Legislative Reform Used to Entice Out-Of-State Brewers

Maybe taxes are too high. Maybe the quality of water is too low. Maybe the rules and regulations that govern the alcohol industry are too stringent. Whatever it is, it’s in the way of the welcome mat. And at a time when communities are wooing out-of-state craft brewers looking to build new facilities, that means individual states are facing pressure to change regulations that present obstacles to the industry.

As evidenced by the necessary accommodations listed in Stone Brewing’s request for proposals (RFP) for a spot to plant its east coast facility (the brewery is based out of Escondido, Calif.), these projects are no small undertaking. That said, the returns enjoyed by the obliging state are expected to be bountiful, as Stone anticipates generating hundreds of millions of dollars annually over time. To get their slice of the pie, a number of states have pushed —  or are continuing to push — for legislative changes that would create a more brewer-conducive atmosphere, either for Stone or for other breweries that may look to expand in the future.

Alabama State Sen. Dick Brewbaker sponsored SB 439 in an effort to appeal to Stone. His bill, which ultimately failed, would have exempted brewers that produce at least 25,000 barrels from specific rules within the state’s three-tier system, a loophole that would have allowed Stone to run its desired World Bistro & Garden Restaurant on-site.

“We haven’t done very well attracting any larger concerns,” said Brewbaker. “You know, we’re always as legislators trying to either do one of two things: Either get existing industries to move where they are to Alabama – and we’re a low tax state – or to get companies that are expanding to pick Alabama as a potential site.”

He said that for Stone specifically, the prospect of being a tourist attraction was very important to the company, so the proposed bill was rooted in accommodating that desire.

“What we’ve got to do is make sure we don’t have laws that impede on their business models,” he said. “To me, from my point of view, breweries are a very attractive industry, especially the modern ones that are being built now. They are relatively labor intensive, they’re environmentally friendly, and they have impact beyond just employment because of the agricultural connections.”

Brewbaker’s bill wasn’t the only piece of legislation that stemmed from the desire to court Stone. In South Carolina, the aptly dubbed “Stone Bill” seeks to change the definition of a brewpub in the state. Currently, any brewery that serves food is known as a brewpub, with production limited to 2,000 barrels per year. Since production at Stone’s World Bistro & Garden Restaurant would likely far exceed that, the bill seeks to up the production limit to 500,000 barrels.

“A brewery can create an unlimited amount of beer and distribute its product, but not serve food. A brewpub can serve food, but its beer production is limited to 2,000 barrels per year and restricted from distribution. That means Stone cannot both distribute its beer and create a beer garden and restaurant for tourists,” said Senator Sean Bennett, the primary sponsor of S. 1230, in a release.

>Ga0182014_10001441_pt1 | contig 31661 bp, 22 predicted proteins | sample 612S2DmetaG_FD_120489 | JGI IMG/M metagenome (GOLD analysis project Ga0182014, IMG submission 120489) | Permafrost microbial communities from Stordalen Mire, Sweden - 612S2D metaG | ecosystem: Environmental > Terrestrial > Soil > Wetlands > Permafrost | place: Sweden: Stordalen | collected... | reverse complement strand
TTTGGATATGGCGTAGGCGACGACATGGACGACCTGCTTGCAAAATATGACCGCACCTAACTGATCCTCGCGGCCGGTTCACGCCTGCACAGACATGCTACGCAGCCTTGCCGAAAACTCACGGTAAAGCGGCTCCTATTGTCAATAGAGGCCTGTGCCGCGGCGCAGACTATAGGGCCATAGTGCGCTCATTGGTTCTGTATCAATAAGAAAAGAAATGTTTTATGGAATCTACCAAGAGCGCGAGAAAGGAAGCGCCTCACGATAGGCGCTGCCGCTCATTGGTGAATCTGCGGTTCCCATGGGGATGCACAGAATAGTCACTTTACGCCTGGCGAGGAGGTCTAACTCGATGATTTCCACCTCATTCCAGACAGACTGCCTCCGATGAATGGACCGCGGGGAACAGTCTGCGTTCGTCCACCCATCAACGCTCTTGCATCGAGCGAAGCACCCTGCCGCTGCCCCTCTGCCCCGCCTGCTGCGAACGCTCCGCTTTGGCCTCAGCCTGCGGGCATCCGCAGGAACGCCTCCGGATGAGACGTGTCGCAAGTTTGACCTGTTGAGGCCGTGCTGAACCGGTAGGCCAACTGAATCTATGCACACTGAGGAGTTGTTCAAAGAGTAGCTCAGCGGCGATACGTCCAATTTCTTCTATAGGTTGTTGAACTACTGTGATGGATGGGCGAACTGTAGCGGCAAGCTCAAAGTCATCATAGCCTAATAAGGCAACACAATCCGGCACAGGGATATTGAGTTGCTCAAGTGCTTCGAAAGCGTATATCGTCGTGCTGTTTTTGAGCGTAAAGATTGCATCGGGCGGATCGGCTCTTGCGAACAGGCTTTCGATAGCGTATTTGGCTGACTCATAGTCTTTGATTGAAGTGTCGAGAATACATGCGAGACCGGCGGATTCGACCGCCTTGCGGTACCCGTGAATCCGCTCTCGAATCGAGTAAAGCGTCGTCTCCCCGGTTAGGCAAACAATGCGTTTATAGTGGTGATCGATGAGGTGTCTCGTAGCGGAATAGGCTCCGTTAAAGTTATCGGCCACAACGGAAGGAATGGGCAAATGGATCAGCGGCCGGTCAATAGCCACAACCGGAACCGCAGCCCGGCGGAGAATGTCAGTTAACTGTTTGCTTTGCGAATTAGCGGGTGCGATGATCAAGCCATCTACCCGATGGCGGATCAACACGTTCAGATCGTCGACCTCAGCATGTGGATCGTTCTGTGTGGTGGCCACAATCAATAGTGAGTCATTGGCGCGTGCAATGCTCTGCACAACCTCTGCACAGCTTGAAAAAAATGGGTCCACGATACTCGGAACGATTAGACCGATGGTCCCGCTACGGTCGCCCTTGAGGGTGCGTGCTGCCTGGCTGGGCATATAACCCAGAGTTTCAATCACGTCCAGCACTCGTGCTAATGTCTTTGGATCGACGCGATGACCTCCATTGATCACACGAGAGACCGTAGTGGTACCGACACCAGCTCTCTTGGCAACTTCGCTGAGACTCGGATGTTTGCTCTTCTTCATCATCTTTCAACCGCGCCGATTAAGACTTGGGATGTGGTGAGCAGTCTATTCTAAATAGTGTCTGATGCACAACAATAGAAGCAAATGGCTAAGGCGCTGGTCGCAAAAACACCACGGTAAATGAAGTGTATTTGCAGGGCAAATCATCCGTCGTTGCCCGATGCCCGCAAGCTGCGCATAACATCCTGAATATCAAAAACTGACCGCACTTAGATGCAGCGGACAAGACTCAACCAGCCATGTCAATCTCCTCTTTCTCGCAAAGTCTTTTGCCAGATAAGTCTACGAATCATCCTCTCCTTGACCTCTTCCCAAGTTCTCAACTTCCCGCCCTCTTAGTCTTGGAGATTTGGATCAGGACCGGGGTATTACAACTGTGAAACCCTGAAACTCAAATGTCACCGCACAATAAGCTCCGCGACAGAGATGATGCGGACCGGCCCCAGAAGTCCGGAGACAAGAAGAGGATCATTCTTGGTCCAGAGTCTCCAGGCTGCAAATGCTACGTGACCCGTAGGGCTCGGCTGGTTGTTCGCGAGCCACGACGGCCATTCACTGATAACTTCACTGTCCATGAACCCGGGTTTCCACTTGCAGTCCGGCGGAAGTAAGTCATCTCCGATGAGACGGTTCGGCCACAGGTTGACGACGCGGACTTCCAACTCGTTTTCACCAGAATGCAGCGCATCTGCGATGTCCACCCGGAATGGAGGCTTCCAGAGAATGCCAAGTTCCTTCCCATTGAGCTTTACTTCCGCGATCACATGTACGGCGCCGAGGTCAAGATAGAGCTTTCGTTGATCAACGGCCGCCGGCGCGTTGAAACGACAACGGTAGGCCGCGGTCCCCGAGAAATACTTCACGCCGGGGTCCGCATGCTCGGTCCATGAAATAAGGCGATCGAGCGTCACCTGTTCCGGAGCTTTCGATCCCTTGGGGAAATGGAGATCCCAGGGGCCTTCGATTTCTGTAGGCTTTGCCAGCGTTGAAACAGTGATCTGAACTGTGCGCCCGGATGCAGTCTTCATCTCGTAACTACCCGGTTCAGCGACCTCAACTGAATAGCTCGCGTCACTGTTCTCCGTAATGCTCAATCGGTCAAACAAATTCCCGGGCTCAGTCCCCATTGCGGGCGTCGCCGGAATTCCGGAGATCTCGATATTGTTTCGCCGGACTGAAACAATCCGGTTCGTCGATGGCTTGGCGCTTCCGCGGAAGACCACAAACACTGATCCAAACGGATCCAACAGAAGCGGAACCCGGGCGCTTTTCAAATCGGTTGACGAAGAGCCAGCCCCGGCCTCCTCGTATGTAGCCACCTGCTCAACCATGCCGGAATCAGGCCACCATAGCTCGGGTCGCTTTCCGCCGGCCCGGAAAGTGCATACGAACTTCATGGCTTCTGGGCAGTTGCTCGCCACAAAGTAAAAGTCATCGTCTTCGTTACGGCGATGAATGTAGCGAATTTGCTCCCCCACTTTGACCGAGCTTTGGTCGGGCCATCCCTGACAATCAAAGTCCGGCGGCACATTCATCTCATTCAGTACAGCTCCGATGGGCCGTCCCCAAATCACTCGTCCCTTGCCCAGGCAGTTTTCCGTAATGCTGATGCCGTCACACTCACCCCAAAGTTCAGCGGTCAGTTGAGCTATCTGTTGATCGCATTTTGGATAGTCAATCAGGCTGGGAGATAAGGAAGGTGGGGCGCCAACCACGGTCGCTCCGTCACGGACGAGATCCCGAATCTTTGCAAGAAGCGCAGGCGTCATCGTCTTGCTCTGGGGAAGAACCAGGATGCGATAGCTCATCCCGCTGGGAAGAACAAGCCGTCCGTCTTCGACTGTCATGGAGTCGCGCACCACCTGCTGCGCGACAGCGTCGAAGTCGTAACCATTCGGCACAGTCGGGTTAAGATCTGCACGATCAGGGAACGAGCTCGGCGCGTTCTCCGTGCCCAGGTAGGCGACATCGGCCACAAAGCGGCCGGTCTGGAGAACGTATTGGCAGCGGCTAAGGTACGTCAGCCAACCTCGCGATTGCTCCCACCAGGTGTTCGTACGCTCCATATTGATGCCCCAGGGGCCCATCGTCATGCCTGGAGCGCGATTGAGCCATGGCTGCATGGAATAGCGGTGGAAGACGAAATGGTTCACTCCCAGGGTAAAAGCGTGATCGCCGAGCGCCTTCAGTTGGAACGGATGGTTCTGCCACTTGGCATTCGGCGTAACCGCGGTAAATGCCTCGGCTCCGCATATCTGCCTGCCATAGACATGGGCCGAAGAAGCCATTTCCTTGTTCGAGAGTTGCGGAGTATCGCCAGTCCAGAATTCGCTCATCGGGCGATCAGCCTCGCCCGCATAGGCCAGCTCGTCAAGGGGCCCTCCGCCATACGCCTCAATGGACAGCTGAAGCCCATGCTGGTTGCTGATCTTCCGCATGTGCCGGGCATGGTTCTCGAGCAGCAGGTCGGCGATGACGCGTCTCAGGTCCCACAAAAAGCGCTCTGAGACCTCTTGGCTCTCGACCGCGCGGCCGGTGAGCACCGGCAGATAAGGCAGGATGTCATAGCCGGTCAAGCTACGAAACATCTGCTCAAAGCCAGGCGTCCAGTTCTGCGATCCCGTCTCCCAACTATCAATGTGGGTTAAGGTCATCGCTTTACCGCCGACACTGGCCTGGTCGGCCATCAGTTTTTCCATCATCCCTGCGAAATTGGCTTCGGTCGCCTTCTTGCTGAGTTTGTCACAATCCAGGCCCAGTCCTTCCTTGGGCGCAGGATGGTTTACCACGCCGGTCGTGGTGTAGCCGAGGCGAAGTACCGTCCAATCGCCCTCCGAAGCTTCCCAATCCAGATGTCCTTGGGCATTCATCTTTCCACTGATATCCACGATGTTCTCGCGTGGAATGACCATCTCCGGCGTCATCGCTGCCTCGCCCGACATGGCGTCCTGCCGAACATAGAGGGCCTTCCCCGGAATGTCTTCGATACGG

In an op-ed endorsing the bill, editors at Greenville Online wrote, “The law probably can’t be changed before Stone decides where it will put its new brewery, but the change could pave the way for other opportunities that could create jobs and benefit the state’s tourism industry.”

While those two bills were inspired directly by Stone, even legislation born of simply trying to improve the beer landscape in general can alter the perception of brewers as to whether they may be good places for brewers to come grow their business.

Jeff Muir, communications director with Tennessee’s Blount County Partnership, a business development organization that supports existing business in the area and recruits others, explained how the state’s recently amended beer cap helps to put Tennessee on a more even keel with places that boast beer friendly reputations.

Tennessee’s 5 percent alcohol by weight cap was recently lifted to 8 percent in the state, though the law isn’t expected to go into effect until January, 2017.

“It helps the state, it helps us locally here. It gets us closer to what our surrounding states are,” he said.

“It’s not quite to the level of what a North Carolina or a Georgia are,” he added, but “It shows we’ve been progressive in helping change the beer laws in the state.”

Muir added that it’s important to work with legislators while championing the needs of outside businesses that might be considering Tennessee.

“We have the ability to help make things happen in the legislature, to help push things through that will be more beneficial to [craft brewers],” he said. “If they have something specific that Tennessee doesn’t offer or has restrictions on, we’re more than happy to get out there and beat the drum for their cause.”

Not all efforts revolve around legislatures, he added, as selling a specific area to brewers is of equal importance. As such, the Blount County Partnership has created a website dedicated entirely to inviting a high production brewer from out of state to come do business in the shadow of the Smoky Mountains, touting its location, beer culture, and environment as incentive.